Pratyahara is the fifth limb of yoga and it is concerned with taking us from the outside to the inside. Pratyahara is composed of two Sanskrit words; prati (against or away) and ahara (anything we take into ourselves from the outside). Therefore this limb literally means ‘gaining mastery over external influences’, but it is usually translated as ‘conscious withdrawal from the senses’.

The yogic purpose of pratyahara is to make the mind still so you can concentrate. Withdrawing the senses helps you to come into the present moment without any filters. In other words, this practice guides you to arrive in a blank state without  projections, a place where you simply are. According to B.K.S. Iyengar you can test how difficult this limb is by going for a walk and at the same time try not to comment or judge or even name what you see hear or smell. It seems doable not to attach the word ‘beautiful’ to a colourful bird flying around, but what about not to let yourself name the objects – such as trees and flowers – that seems way more challenging.

If you practice pratyahara you are withdrawing from the external world without completely losing contact with it. You still register input form your sense organs – such as sounds that occur around you – but these inputs do not create disturbance in your body or mind. There seems to be a space between the sensory stimulus or the world around you and your response. Ultimately, the practice of pratyahara enables you to choose your responses instead of merely reacting. So this means you remain in the middle of a stimulating environment and consciously decide not to react, but instead choose how to respond.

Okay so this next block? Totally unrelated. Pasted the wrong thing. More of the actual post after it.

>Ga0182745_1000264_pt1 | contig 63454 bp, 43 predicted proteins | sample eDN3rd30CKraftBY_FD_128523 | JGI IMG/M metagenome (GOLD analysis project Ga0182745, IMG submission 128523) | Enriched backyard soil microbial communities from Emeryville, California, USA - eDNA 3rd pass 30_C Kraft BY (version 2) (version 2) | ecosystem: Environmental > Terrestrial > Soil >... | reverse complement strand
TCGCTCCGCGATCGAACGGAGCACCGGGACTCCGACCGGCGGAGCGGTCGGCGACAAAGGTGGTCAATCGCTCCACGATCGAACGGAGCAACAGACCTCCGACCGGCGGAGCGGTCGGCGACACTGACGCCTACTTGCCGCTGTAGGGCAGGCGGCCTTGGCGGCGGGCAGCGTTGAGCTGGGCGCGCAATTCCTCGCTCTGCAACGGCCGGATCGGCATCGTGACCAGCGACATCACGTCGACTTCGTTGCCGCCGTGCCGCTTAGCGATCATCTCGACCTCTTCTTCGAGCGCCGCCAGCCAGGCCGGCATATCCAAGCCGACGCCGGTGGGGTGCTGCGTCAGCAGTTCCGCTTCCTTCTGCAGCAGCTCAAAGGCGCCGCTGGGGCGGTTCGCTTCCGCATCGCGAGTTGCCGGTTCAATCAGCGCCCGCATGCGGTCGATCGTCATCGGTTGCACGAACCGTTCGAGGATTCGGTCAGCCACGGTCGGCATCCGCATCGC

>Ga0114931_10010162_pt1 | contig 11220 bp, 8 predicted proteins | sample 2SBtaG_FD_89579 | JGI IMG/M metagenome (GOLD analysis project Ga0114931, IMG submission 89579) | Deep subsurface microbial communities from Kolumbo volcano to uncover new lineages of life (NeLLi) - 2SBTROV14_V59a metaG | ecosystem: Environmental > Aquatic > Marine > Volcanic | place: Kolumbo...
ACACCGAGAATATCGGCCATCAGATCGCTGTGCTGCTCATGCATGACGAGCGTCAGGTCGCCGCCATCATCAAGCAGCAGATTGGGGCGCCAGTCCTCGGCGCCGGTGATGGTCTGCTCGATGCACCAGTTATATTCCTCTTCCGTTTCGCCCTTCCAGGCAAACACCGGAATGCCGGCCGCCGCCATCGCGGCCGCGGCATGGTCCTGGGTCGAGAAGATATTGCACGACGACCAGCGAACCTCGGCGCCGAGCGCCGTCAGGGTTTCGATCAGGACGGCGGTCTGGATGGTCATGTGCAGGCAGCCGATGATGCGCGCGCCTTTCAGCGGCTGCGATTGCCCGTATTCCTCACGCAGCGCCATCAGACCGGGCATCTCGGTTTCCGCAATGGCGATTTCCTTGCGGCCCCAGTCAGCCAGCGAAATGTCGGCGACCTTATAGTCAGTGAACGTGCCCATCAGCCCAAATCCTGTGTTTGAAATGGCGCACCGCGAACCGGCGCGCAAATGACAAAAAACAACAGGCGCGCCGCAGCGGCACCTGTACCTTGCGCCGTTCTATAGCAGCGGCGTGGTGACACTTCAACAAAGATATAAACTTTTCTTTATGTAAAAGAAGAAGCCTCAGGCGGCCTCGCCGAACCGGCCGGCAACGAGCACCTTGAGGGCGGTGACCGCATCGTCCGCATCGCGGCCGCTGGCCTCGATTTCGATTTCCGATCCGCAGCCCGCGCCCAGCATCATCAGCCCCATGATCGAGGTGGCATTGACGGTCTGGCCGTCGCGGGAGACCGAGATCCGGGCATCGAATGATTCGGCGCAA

In our modern society, withdrawing of our senses is challenging because of the overload of sensory inputs we receive everyday. You can practice pratyahara by sitting quietly for some time and try to withdraw the sensory awareness inside by maintaining the witness of your projections and thoughts. Other suggestions for incorporating the practice at a very basic every-day level could be;

– Turn off your smart phone and any other electronic devices for at least an hour.

– Instead sit in your living room and pay attention to your breathing and how your body is feeling.

– Or read an interesting book and give it your full undivided attention.

– Stop mindlessly reading news. Most news are upsetting and there is not much you can do about it and it clutters your mind as well as pulls your senses outwards.

– Eat in silence or talk only if necessary.

– Try to go for a walk in the nature regularly.

For sure, pratyahara offers many methods of preparing the mind for meditation. It is a marvellous tool to take control of your automatic responses and open up to your inner being. So try to introduce a silent dinner at home and aim to walk in the forest in a ‘blank state’. Good luck and do not forget to smile!

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